Stardate 53849.2 – the Delta Quadrant
Captain Kathryn Janeway of the Starship Voyager stands up from her chair, at the ready. Moments ago, the ship had lost warp power and the crew suddenly found themselves adrift. But before the Captain could request a status, a bright prick of purple light erupted on the main monitor, fading away into the strange, iridescent anomaly everyone now sees before them. Everyone has ceased their activity to watch the swirling cloud of unidentified origin or makeup, growing ever larger on screen.
“Tuvok, report!” Janeway commands with confident urgency.
The Vulcan looks down at his console. “Captain, it appears that we have entered a temporal distortion field caused by the object ahead, and…”
A new panel slides into view on his screen. In simple, futuristic type, a message appears:
Error 606: Offline Mode
It appears that you have temporarily lost connection. You may be outside of our Preferred Starship Network Coverage Area.
We are rapidly expanding in the Alpha and Gamma Quadrants, and hope to be in the Delta Quadrant by Q4 of next year. Until then, you will have limited access to the features equipped on your starship.
Click here to learn more about the offline services available on U.S.S. Starship OS 9!
“Commander?” Janeway snaps, hands now on her hips.
Tuvok taps a small, gray button to dismiss the message. “My apologies, Captain. Voyager’s systems appear to be in… offline mode.”
“What? That can’t be right. This starship came equipped with the latest interstellar communication devices, which have served us well this far.” The Captain looks back at the enormous screen – the spiraling clouds converge to form a glowing, periwinkle vortex. “Never mind.”
“Engineering, can you restore power to the primary warp coils?”
“No, Captain – not in offline mode,” Chief Engineer B’Elanna replies hurriedly. “But we do have access to our secondary thrusters,” she adds optimistically.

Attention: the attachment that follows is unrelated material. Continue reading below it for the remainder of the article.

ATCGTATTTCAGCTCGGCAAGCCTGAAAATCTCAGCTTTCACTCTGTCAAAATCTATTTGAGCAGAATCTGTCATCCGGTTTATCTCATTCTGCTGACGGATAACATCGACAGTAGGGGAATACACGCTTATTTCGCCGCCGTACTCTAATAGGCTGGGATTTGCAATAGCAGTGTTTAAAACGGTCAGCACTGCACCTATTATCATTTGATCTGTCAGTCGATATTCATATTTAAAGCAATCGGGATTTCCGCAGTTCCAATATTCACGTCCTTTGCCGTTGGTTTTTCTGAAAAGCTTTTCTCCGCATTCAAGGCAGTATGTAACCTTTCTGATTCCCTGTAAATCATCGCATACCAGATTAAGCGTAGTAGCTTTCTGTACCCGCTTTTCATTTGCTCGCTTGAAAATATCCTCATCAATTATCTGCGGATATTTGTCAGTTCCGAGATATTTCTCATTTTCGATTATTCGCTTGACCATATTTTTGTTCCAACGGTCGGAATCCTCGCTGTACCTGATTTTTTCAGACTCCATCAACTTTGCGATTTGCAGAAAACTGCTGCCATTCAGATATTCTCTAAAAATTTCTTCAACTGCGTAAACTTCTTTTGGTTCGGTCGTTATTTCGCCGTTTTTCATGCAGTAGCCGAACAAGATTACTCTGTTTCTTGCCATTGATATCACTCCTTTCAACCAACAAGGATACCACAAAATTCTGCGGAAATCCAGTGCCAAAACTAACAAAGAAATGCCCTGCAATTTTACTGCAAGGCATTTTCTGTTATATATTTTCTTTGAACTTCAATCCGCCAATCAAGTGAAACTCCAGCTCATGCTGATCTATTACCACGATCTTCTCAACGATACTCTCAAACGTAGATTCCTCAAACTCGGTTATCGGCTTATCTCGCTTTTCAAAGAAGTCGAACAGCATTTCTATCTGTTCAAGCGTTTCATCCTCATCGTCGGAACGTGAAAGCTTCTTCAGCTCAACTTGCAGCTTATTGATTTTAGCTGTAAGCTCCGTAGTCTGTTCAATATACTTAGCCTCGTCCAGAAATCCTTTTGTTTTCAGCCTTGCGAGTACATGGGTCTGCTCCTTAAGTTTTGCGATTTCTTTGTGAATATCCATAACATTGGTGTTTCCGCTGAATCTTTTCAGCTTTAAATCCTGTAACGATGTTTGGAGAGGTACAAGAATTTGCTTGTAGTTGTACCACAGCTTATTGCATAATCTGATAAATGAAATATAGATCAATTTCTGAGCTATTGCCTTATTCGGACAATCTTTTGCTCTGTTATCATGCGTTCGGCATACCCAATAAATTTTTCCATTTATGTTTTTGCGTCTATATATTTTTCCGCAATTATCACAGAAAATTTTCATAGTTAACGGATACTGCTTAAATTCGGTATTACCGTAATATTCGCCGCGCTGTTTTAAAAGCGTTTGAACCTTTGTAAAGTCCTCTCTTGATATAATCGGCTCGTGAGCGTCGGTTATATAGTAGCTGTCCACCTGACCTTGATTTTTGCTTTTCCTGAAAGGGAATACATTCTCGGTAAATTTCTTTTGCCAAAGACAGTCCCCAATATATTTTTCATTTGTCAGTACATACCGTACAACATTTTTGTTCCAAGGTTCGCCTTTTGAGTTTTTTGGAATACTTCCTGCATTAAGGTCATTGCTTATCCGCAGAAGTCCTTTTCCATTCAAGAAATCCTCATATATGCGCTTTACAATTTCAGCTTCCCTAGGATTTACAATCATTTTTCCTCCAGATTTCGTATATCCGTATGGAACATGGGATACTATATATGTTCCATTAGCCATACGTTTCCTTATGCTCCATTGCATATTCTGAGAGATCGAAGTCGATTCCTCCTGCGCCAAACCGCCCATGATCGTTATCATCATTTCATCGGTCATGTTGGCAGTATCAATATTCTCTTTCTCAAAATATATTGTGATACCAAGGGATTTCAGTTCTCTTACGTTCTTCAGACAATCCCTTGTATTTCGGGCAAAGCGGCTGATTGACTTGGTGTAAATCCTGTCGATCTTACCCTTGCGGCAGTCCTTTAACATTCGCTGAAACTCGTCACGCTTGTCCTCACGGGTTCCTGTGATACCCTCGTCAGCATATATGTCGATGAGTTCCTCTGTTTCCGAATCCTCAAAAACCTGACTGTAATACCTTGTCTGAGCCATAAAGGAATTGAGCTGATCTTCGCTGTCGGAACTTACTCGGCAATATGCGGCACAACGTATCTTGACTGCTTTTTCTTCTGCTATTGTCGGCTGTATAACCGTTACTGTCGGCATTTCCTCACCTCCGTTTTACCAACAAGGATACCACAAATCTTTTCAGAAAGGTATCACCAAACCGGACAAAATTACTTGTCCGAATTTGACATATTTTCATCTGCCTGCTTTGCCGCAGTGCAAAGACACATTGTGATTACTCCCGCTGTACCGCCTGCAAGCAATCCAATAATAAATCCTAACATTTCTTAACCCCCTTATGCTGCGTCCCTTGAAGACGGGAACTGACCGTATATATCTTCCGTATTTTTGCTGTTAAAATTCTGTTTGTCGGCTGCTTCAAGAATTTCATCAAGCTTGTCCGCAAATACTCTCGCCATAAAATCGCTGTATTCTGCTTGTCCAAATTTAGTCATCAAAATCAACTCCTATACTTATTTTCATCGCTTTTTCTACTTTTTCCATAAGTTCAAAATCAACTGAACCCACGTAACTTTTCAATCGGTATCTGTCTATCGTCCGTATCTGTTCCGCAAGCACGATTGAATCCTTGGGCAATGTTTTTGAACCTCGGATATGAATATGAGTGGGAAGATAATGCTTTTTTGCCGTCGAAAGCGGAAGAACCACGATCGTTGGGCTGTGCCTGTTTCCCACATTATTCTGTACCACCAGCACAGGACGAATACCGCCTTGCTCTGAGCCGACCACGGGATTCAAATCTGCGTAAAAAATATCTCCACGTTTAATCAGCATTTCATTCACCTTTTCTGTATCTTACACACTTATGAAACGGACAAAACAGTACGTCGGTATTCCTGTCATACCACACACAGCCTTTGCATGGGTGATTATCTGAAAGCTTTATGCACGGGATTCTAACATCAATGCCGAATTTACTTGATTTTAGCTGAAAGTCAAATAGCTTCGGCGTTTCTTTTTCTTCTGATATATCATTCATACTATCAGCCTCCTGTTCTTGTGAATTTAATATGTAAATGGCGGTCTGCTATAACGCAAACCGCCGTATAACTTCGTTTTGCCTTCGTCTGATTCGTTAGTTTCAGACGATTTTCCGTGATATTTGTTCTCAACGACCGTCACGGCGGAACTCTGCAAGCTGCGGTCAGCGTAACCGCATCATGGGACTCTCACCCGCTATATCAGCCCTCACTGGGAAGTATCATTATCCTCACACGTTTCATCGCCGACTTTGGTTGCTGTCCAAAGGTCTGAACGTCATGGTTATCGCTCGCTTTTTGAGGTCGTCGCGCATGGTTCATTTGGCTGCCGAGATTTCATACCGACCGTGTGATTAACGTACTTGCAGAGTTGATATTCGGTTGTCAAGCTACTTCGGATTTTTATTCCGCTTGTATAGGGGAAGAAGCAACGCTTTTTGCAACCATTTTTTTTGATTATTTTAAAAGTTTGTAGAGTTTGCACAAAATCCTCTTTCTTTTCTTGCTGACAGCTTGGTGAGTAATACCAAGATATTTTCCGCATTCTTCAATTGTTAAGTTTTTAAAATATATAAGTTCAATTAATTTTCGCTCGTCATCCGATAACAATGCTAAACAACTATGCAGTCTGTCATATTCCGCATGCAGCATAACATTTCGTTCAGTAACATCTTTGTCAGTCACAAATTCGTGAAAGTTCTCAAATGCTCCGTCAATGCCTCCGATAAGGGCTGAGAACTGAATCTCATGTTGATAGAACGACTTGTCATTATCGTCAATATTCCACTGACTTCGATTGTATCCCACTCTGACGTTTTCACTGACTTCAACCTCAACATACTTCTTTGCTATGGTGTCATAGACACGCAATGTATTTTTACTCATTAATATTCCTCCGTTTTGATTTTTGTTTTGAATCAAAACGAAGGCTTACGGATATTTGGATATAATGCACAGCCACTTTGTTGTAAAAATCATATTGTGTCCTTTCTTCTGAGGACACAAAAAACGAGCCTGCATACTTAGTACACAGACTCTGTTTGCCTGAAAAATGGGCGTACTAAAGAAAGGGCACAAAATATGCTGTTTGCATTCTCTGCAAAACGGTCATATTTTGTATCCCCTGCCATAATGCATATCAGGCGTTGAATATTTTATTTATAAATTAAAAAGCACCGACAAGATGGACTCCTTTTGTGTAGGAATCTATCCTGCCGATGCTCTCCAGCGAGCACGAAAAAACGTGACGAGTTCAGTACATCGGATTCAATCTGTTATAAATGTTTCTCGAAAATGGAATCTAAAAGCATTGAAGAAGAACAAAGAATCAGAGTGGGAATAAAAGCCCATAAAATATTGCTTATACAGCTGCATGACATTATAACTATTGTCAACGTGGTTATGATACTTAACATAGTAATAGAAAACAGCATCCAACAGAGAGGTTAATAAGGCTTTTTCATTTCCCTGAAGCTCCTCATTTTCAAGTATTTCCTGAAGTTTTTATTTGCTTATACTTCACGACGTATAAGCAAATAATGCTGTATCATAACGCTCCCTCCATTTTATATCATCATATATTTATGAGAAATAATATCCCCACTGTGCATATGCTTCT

Janeway pauses for a brief moment. A small, impossibly black hole is emerging from the center of the vortex like an expanding pupil. She turns to Tom.
“Lieutenant Paris, can you alter our current position, or at least put some distance between us and whatever that is?” she says, pointing.
Tom taps furiously at his screen, “On it, Captain.” Just before he initiates the final command to engage the thrusters, a video layer appears. There is a brief, but interminable moment of silence.
“I’ll have thrusters shortly. I just need 15 seconds until I can skip this ad and–”
“We don’t have 15 seconds, Tom.” she says over him. The Captain walks urgently towards the other side of the bridge and steps down onto the lower platform to take control of a vacant console. The iris is almost fully dilated, an ever-growing abyss of nothingness.
Janeway activates the communicator pinned to her chest, “Seven, what is your analysis?”
Over the intercom, Seven of Nine replies matter-of-factually, “Captain, we have lost control over our propulsion and long-range communications. All other systems are stable. I still have access to our primary–”
There is an awkward pause. There are no more spinning purple clouds on the screen, or distant stars beyond. Only blackness.
“Captain, what is your User Name and Password?”
Everyone looks at one another, and then at the Captain. Irritation flashes across her face. Janeway inhales.
“Captain Kathryn Janeway of the U.S.S. Starship Voyager, Starfleet Authoriza–“
Seven interrupts, “No, not for Starfleet. I need your log in credentials for Starship OS 9 – Voyager’s native operating system.”